Friday, 27 July 2007

NEWSFLASH: Ordinary Men Trained to Kill Occasionally Behave in Ways We Consider Inappropriate When I read Scott Thomas' "Shock Troops," it didn't ring inauthentic. I've taught the memoirs and novels of Vietnam veterans and what Thomas described was tame in comparison. So imagine my surprise when I learned that the right had gone apoplectic over Thomas' comparatively sedate column. He hadn't document the violation of fundamental human rights, nor had he spoken of atrocities committed by American troops. All he'd communicated was the lengths some soldiers will go to remain sane in the heat of war. From our perspective, the private who wore part of a human skull under his helmet is almost inhuman. From his perspective—i.e. from the perspective of someone who wakes up every morning knowing the odds of him ending someone else's life are comparable to those someone else will end his—his disrespect for the dead commingles with the profound disrespect for Death instilled in those who kill in our name. Their reluctance to revere our monuments to life is what makes them effective killers; moreover, it is what allows them to return home thoroughly disconnected from the monsters they had to become to kill. If they went to war strong Christian men, they'd be horrified by what they did on a minute-by-minute basis. Who among them could imagine sitting on their porch, spotting movement along a fence and, without thinking, firing indiscriminately? One-in-a-million? One-in-ten-million? Point being, the vast majority of our troops are not sociopaths: they are trained killers, and they kill within a context, and they laugh at death, and they are irreverent. They laugh at what would sicken us because they do what would sicken us. They are not horrible people. They are who we have made them. They are who we need them to be. So please, Mrs. Malkin, stop with the sanctimonious bullshit. You've been to Iraq. You know these men suffer. Spare them your feigned outrage. They're trying to cope. Permit them their poor taste. Permit them to thumb their nose at the mean deaths they bring by flipping their finger at the mean death they fear. Dan, stop tarring The New Republic for allowing a soldier to tell what happens in a combat zone. Whatever you say about him, grant him the courage of his convictions—he is no armchair liberal, and even if he were, deployed as he is, he has learned quickly and rudely the lessons of war. His humor belongs to the soldier, to the gallows; respect it for being won hard, and at a price well beyond the means of our outrage. Jeff, he may be an "antiwar opportunist," but that doesn't mean he's not a soldier. That doesn't mean he wouldn't lay down his life for the men he fights beside. Say what you will about the intentions of men who go to war—I've known more I care to count at this point—who they become when they get there changes them forever. They don't become flag-waving patriots, nor do they embrace the casus bellum unthinkingly; but they do feel...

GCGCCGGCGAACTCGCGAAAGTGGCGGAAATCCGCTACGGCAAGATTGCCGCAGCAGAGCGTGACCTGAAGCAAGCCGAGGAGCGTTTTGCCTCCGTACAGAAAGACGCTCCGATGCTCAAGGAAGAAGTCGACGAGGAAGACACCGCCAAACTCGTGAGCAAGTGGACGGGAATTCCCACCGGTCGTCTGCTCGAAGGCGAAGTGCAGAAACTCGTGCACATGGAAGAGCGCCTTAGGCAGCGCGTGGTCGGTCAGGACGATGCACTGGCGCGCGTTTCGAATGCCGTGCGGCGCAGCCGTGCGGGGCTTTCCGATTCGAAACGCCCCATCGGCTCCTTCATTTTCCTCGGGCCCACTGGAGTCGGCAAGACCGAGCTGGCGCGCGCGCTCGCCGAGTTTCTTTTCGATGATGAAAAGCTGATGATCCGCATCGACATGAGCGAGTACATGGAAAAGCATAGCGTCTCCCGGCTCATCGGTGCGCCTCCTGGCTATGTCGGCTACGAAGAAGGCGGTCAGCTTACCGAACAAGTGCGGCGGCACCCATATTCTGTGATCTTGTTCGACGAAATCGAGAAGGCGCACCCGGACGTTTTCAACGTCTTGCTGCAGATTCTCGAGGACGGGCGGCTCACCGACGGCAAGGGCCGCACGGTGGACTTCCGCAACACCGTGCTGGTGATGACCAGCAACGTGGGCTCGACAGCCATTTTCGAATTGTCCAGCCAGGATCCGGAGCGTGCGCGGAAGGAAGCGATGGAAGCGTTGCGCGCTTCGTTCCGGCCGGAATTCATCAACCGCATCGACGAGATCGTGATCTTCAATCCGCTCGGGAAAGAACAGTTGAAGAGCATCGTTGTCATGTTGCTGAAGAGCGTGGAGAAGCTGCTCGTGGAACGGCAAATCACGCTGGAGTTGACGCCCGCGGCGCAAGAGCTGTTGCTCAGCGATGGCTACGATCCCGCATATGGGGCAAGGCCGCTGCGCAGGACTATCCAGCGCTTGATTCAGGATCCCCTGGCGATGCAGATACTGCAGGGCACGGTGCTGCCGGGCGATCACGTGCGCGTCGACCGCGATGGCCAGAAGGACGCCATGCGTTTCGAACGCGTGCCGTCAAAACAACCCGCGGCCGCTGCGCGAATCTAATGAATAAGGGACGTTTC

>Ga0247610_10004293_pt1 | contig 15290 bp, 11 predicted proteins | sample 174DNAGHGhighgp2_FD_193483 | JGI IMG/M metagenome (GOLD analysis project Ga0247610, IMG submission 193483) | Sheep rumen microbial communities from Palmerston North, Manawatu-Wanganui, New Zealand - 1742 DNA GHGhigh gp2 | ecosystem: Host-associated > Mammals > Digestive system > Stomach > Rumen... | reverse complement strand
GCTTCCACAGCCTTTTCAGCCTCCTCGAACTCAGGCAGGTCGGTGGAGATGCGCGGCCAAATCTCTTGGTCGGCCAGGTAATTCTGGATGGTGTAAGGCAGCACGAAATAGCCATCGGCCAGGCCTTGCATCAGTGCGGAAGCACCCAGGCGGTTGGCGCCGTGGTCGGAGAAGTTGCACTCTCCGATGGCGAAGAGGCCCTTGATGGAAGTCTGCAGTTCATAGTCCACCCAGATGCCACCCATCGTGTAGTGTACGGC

More on the Mendacity of Scott Thomas Beauchamp The comments to my previous post chug along, and like them, The Once and Future Literary Journalism Instructor Within keeps returning to the issue of what can and cannot be verified. You see, he spent terminable office hours wrangling with students over what sounds like a very simple question: What do you know and what can you prove? There are ways to incorporate what you know but can't prove into an article. Why would a journalist do that? Because sometimes what someone knows is important even if it can't be proven. For instance, it may well be that Beauchamp can't prove what he wrote in "Shock Troops" about the private who wears a skull under his helmet. It may well be, as an anonymous soldier writes to The Weekly Standard, that [T]he [Army Combat Helmet] does not have a gap between the helmet and the liner, only pads. It would have been impossible for him to have placed and human skull, of any size, between his helmet and his head. You’ll note, though, that Beauchamp says “[t]he private wore the skull for the rest of the day and night,” i.e. on his head, without his helmet. You can tell because it sets up the contrast in the next sentence: “[e]ven on a mission, he put his helmet over the skull.” No one would refute that a person can place a piece of skull on the crown of his head and walk around with it, so as the verifiable part of the story, Beauchamp is in the clear. Furthermore, no one would refute that a person can’t see what someone else has on under his or her helmet. In the next sentence, Beauchamp relates that “[the private] observed that he was grateful his hair had just been cut.” In other words, the private is talking about wearing the fragment under his helmet. Whether he actually is is another matter entirely from him saying he is. It may well be that Beauchamp was more concerned with the private's desire to have others believe he's wearing the skull beneath his helmet than with whether he actually is wearing it. This isn't to say—as someone will say I say it means momentarily—that the truth doesn't matter. It does. Think of it this way: In my podcast, I admitted to lying about the existence of toys I didn't own. I claimed to have a Hasbro Death Star in my attic. I didn't. That I wanted people to think I did says something about it me. I was upset when I wasn't invited to play Star Wars with my friends because all I had was a X-wing and two Ewoks; which means I was aware, albeit dimly, of the influence of class on the constitution of social groups. The lies of the toddler may tell you some truths about the man. Lies can signify. Desires are meaningful. Which is only to say, sometimes you take people at their word even if you don't believe them, because...

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